But it also tackled several depressing storylines like Jason Street's accident—which happened in the pilot—and his subsequent struggles to rejoin a society who came to look at him with pity as if football was all he was ever good for. Or Matt Saracen, whose mother abandoned him at a young age and who struggled to care for his ailing grandmother after his father chose to return to war because he couldn't deal with the responsibilities of being a father and a son. And don't even get me started on Vince Howard's life prior to finding Coach Taylor and the East Dillon Lions. FNL was no stranger to the harsh, depressing realities of American life, it was just clever enough to also showcase how we can overcome the hurdles placed in our paths and how it's our troubles that give us character and force us to be better people. – Kaitlin
Six Feet Under
Depression diagnosis: Creeping sense of death
Well for starters, Six Feet Under began each episode with SOMEONE DYING. Yeah, maybe we didn't know the person too well, but to watch a life snuffed out before the credits even rolled was a constant reminder that we're all here just marking seconds before we are food for worms and/or radioactive cannibals. But the storylines were even more brutal. The Fisher family had more than your usual share of troubles: Papa Fisher's ghost hovered around the kitchen while the family struggled for idendity, Nate's girlfriend walked into the ocean to a watery death, David was abducted, tortured, and wore the scars for the rest of the season, Nate got brain cancer and died, Brenda's brother Billy was bipolar and had episodes that dragged Brenda along, and Brenda spiraled out of control like she was the entire cast of Diff'rent Strokes. Oh yeah, and that title (which is shared by a death metal band). Yes, one of the best dramas ever also had its share of uplifting moments, but most of the time it was like this show was trying to tell us we're basically already dead. Thanks, show! – Tim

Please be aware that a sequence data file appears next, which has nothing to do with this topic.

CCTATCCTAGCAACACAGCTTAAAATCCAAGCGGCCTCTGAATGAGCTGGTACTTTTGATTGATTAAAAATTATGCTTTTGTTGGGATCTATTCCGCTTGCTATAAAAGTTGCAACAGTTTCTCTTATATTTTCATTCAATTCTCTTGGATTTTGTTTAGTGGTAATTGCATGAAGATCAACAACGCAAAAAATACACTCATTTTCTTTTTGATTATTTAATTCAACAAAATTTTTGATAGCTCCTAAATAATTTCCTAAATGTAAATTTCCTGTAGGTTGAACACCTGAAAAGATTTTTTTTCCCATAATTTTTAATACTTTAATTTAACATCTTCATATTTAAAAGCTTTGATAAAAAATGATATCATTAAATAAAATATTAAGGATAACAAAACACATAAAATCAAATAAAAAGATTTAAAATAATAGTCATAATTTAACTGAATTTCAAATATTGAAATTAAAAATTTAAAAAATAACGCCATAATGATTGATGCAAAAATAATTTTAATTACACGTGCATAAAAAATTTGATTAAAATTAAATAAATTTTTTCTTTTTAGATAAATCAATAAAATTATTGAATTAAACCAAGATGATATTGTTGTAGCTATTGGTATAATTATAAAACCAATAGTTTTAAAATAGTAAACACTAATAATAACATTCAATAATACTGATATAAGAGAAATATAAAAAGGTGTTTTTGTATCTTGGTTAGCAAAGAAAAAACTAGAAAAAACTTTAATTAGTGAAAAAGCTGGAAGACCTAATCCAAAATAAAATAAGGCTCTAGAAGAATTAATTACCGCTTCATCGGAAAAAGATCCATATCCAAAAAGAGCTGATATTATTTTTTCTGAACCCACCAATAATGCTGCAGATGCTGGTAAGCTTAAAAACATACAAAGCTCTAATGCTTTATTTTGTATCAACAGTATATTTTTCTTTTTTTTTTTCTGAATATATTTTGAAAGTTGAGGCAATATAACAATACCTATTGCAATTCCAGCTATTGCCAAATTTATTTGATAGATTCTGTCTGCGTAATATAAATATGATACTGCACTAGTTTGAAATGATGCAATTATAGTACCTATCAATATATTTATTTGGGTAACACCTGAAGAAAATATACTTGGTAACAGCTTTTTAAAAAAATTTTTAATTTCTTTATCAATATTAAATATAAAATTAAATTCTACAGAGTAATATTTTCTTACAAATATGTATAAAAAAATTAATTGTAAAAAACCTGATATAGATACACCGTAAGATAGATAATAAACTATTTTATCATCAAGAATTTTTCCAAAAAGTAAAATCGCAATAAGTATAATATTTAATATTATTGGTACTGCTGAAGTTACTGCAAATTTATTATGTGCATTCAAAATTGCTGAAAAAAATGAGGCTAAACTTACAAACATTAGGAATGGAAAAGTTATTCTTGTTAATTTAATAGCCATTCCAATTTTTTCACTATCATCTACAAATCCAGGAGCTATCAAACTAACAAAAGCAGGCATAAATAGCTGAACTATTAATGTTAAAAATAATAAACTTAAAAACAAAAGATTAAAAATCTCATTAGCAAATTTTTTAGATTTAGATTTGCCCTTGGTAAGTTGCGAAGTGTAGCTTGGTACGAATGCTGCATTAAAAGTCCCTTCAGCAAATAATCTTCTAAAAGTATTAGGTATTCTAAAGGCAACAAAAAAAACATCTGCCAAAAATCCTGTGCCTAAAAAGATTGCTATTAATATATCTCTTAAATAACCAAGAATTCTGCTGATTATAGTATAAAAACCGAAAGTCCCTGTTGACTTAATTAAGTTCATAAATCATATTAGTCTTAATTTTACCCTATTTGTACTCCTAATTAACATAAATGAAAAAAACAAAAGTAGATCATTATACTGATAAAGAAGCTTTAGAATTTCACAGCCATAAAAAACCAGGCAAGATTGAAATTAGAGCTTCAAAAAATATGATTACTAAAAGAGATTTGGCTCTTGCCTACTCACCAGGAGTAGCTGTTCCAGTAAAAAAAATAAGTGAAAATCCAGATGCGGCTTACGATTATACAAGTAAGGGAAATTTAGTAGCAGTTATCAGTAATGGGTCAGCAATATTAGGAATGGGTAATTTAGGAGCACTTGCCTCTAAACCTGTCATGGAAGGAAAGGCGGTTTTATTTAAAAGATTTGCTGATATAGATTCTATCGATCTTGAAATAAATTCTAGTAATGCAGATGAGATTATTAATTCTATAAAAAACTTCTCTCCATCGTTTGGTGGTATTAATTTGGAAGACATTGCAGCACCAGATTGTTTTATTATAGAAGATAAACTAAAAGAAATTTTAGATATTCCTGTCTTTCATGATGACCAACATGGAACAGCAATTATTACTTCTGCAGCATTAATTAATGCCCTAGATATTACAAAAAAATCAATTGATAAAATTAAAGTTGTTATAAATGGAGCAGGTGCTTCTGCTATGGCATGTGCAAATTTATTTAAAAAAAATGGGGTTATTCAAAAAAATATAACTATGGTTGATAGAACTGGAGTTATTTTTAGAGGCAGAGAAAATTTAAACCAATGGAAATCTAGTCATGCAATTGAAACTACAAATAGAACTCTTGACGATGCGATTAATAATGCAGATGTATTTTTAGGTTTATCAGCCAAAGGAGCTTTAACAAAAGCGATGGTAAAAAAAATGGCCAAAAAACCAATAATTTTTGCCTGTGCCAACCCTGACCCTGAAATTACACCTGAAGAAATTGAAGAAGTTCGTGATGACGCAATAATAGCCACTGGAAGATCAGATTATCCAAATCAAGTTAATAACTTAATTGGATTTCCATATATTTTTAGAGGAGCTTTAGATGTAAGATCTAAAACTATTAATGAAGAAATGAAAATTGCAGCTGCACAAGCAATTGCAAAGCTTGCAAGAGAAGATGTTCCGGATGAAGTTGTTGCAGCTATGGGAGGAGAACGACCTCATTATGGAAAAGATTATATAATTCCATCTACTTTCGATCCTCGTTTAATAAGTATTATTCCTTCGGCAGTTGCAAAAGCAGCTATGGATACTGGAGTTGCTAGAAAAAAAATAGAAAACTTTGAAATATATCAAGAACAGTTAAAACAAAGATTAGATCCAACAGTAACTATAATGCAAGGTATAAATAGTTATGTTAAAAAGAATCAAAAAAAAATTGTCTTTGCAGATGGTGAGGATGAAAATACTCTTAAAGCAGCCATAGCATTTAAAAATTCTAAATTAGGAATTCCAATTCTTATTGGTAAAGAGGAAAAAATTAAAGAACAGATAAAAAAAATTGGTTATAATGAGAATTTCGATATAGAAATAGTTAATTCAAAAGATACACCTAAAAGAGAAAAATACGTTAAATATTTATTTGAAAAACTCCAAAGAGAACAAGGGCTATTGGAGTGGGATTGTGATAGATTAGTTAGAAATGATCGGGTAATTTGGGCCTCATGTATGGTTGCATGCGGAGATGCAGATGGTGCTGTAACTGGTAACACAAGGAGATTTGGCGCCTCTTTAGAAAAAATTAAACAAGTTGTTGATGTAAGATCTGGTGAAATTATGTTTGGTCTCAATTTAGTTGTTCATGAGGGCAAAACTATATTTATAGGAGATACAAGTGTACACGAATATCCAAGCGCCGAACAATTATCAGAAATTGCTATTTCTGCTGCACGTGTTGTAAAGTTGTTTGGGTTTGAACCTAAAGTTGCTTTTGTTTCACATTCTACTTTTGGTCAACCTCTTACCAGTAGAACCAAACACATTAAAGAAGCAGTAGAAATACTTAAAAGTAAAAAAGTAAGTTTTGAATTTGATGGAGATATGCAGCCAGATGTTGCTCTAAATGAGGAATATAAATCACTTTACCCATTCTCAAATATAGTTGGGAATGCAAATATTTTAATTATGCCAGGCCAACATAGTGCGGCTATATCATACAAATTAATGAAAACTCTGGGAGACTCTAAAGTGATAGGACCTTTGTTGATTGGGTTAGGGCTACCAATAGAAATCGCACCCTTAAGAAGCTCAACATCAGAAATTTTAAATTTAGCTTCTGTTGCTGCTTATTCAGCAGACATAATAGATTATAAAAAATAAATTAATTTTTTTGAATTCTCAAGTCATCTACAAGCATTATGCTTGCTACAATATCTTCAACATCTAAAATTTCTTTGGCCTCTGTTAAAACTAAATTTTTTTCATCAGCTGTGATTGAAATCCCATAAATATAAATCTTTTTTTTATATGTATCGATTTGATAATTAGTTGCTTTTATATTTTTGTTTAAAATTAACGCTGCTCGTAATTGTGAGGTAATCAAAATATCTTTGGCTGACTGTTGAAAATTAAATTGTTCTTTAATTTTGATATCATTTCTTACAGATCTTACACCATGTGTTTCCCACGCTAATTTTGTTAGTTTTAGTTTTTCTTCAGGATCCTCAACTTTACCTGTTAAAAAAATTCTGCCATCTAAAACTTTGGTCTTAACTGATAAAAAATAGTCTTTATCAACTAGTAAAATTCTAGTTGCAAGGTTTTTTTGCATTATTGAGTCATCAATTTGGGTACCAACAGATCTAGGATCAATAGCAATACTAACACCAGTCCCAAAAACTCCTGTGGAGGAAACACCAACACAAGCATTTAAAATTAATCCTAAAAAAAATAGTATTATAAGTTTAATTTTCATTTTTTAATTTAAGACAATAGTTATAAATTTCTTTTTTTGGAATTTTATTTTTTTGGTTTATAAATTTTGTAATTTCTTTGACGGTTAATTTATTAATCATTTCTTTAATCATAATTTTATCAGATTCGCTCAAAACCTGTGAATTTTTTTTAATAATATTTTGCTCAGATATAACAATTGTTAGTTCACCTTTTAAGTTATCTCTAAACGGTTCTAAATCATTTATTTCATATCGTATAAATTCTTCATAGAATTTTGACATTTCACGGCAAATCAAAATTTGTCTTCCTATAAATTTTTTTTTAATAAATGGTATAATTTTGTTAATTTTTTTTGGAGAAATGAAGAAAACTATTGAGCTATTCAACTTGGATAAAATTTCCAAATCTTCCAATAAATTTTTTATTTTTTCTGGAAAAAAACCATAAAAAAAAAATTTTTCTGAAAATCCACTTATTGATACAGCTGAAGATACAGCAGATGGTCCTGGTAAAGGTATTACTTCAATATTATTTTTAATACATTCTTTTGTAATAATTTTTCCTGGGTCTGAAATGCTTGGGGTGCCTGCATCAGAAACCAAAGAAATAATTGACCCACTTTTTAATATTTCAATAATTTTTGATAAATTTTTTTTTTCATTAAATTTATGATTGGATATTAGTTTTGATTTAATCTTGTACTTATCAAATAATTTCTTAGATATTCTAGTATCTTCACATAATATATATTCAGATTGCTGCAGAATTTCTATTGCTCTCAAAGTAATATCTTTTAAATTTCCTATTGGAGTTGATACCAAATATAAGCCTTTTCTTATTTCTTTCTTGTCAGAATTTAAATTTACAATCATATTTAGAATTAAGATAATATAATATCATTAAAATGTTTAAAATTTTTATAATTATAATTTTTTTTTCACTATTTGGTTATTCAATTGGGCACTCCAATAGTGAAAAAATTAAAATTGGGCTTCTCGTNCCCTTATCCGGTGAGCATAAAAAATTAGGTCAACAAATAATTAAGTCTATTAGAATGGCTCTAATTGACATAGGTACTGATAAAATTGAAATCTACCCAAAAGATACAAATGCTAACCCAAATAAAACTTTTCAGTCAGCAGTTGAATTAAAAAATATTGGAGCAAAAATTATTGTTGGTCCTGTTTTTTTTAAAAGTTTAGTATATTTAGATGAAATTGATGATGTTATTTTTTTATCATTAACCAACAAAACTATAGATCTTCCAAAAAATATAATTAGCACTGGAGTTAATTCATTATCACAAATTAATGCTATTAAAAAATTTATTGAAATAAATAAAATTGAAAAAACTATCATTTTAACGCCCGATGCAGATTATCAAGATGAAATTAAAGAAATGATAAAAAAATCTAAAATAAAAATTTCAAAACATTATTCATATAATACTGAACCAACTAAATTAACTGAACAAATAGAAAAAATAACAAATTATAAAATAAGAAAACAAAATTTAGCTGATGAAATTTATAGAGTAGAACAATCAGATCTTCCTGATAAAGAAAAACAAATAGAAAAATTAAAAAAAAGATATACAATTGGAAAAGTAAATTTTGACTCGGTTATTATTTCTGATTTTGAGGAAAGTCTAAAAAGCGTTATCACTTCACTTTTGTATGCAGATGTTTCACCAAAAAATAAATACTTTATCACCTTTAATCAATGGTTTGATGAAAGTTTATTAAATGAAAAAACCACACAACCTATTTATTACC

Depression diagnosis: Life's a b*tch and then you die
It might be one of the greatest and most powerful television dramas of all time, but The Wire was also one of the more depressing shows we've ever watched. The series tackled crime and corruption throughout the city of Baltimore, opening our eyes to all areas of life, and do you know what we found? Everyone was f*cking miserable. Maybe it's because they lived in Baltimore, but something tells us that's not the (only) reason the men and women of The Wire were so unhappy. It didn't matter what side you were on, whether you identified with the gang leaders, drug dealers, and murderers, or the men and women working to rid the city of these threats, because even the good guys were struggling with their issues. Nothing ever came easy, not in work and not in their personal lives. We can bestow all the accolades on it that we want, just as long as "most depressing" also makes the list. – Kaitlin
What television shows do you find to be the most depressing?